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I am reading UNICODE Howto in the Python documentation. It is written that

a Unicode string is a sequence of code points, which are numbers from 0 through 0x10FFFF

which make it looks like the maximum number of bits needed to represent a code point is 24 (because there are 6 hexadecimal characters, and 6*4=24).

But then the documentation states:

The first encoding you might think of is using 32-bit integers as the code unit

Why is that? The first encoding I could think of is with 24-bit integers, not 32-bit.

marked as duplicate by jsbueno python Jun 17 at 15:19

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Actually you only need 21. Many CPUs use 32-bit registers natively, and most languages have a 32-bit integer type.

If you study the UTF-16 and UTF-8 encodings, you’ll find that their algorithms encode a maximum of a 21-bit code point using two 16-bit code units and four 8-bit code units, respectively.

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Because it is the standard way. Python uses different "internal encoding", depending the content of the string: ASCII/ISO, UTF-16, UTF-32. UTF-32 is a common used representation (usually just intern to programs) to represent Unicode code point. So Python, instead of reinventing an other encoding (e.g. a UTF-22), it just uses UTF-32 representation. It is also easier for the different interfaces. Not so efficient on space, but much more on string operations.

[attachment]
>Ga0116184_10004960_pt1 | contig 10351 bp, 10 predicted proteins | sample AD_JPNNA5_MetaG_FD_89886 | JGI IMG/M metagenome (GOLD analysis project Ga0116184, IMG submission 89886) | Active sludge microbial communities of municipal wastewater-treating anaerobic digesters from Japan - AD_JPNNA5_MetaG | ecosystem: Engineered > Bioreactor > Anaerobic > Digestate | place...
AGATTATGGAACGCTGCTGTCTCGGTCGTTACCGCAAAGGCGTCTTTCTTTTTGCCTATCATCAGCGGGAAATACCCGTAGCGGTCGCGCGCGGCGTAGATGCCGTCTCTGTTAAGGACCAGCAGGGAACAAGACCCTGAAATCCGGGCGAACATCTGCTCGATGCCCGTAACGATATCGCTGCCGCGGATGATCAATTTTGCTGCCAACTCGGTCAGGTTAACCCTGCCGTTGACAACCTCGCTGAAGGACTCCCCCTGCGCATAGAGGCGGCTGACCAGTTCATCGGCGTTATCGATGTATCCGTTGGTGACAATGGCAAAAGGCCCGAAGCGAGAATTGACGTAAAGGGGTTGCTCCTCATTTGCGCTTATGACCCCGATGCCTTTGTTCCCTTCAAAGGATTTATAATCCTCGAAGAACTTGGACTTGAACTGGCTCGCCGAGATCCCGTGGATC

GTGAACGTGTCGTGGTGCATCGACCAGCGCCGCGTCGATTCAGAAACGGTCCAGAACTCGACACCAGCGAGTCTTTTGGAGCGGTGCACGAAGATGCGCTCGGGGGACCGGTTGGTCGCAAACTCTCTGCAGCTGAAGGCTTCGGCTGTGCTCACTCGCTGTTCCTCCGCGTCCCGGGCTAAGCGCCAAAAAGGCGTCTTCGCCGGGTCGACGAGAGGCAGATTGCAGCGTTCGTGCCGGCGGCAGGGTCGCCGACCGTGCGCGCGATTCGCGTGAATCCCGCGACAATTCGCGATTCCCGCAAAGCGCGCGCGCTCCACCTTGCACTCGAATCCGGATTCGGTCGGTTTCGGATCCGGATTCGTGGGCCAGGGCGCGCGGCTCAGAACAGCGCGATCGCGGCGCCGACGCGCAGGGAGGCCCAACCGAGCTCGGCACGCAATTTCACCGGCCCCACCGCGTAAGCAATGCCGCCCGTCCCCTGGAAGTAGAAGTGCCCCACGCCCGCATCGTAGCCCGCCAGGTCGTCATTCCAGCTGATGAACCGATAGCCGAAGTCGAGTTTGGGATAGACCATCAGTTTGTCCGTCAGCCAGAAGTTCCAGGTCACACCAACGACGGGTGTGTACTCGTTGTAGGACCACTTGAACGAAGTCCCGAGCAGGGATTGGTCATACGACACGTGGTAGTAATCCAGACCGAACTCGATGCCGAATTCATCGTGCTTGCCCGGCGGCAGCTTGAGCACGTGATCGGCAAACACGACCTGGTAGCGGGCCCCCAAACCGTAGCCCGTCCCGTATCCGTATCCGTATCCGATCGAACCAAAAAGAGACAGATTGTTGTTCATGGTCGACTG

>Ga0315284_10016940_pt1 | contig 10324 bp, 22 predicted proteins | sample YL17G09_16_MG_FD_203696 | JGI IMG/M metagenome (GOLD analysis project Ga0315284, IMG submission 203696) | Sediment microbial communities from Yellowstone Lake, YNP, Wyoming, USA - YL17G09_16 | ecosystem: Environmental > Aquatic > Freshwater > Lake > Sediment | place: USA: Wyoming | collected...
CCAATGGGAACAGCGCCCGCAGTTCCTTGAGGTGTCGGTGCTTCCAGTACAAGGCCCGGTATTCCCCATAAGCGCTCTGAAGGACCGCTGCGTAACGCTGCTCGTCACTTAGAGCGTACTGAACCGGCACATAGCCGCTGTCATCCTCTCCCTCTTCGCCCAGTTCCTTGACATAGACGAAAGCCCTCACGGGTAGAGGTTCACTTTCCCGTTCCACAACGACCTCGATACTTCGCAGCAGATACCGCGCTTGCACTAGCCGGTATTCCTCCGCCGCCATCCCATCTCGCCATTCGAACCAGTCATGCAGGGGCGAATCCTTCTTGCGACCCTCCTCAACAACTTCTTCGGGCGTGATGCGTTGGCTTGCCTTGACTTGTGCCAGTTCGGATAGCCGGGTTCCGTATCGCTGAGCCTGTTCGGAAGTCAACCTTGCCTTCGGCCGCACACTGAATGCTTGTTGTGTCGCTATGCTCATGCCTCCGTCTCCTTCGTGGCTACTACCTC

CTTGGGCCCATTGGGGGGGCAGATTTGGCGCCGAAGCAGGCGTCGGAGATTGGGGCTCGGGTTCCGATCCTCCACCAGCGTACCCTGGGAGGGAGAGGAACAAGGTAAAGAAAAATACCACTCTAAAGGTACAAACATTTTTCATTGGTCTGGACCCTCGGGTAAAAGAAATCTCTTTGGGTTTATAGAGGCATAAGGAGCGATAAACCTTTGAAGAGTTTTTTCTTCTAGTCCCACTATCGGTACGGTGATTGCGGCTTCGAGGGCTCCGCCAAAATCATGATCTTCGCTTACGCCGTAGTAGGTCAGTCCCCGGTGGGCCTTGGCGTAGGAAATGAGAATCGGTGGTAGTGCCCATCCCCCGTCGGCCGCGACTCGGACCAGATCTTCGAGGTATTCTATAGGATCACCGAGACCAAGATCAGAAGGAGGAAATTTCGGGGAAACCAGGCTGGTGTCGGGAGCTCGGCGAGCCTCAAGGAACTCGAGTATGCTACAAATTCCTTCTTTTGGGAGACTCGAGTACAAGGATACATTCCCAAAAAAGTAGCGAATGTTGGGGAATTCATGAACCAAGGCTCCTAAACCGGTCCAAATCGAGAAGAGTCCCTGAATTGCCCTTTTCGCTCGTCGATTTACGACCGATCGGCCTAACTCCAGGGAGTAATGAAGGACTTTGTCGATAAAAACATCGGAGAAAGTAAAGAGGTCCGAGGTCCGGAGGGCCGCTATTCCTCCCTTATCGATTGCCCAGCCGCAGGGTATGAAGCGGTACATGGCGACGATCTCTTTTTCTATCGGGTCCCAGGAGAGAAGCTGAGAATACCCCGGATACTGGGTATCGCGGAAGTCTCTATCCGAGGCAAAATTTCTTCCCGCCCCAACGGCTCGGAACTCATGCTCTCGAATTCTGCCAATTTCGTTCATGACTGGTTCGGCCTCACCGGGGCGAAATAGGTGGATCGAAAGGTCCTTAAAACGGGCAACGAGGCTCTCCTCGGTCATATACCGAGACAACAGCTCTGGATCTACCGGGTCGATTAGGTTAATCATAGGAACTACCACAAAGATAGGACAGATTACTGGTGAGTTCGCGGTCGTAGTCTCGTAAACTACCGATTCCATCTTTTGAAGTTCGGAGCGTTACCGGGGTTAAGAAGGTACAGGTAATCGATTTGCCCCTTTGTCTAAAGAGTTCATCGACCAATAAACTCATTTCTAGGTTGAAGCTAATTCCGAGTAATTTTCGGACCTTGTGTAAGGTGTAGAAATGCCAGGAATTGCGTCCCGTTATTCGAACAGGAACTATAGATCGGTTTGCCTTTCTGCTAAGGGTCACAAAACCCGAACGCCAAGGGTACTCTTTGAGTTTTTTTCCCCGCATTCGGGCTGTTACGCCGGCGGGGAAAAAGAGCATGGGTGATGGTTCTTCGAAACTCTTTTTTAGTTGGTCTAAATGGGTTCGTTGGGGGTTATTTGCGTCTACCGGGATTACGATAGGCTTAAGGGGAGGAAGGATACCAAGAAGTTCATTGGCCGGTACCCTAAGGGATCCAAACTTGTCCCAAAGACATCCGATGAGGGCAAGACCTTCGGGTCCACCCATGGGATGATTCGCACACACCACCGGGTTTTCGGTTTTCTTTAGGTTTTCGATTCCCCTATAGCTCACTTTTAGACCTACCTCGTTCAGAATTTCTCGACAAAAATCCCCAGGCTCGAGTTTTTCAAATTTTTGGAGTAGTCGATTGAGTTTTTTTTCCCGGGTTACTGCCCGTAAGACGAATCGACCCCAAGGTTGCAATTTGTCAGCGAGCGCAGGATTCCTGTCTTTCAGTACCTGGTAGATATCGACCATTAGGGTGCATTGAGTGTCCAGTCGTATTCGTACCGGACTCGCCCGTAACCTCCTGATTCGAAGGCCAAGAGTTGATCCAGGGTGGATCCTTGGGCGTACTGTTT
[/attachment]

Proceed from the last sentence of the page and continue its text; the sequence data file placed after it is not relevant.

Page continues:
Note: Python uses (in seldom cases) also surrogate range to encode "wrong" bytes. So you need more than 10FFFF code points.

Note: Also colour encoding had a similar encoding: 8bit * 3 channels = 24bit, but often represented with 32 integers (but this also for other reasons: just a write, instead of 2 read + 2 write on bus). 32 bits is much more easier and fast to handle.

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